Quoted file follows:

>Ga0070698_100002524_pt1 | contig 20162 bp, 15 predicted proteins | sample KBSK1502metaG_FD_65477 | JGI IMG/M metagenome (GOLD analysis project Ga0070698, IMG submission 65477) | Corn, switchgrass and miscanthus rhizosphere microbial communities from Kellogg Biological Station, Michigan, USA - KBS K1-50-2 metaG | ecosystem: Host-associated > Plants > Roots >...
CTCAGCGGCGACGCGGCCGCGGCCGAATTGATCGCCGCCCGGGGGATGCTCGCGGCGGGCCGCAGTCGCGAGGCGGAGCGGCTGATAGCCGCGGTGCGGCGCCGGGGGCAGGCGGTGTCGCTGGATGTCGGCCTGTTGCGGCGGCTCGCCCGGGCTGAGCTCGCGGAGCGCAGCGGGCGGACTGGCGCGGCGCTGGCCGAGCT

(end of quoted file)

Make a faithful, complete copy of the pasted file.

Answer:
>Ga0070698_100002524_pt1 | contig 20162 bp, 15 predicted proteins | sample KBSK1502metaG_FD_65477 | JGI IMG/M metagenome (GOLD analysis project Ga0070698, IMG submission 65477) | Corn, switchgrass and miscanthus rhizosphere microbial communities from Kellogg Biological Station, Michigan, USA - KBS K1-50-2 metaG | ecosystem: Host-associated > Plants > Roots >...
CTCAGCGGCGACGCGGCCGCGGCCGAATTGATCGCCGCCCGGGGGATGCTCGCGGCGGGCCGCAGTCGCGAGGCGGAGCGGCTGATAGCCGCGGTGCGGCGCCGGGGGCAGGCGGTGTCGCTGGATGTCGGCCTGTTGCGGCGGCTCGCCCGGGCTGAGCTCGCGGAGCGCAGCGGGCGGACTGGCGCGGCGCTGGCCGAGCT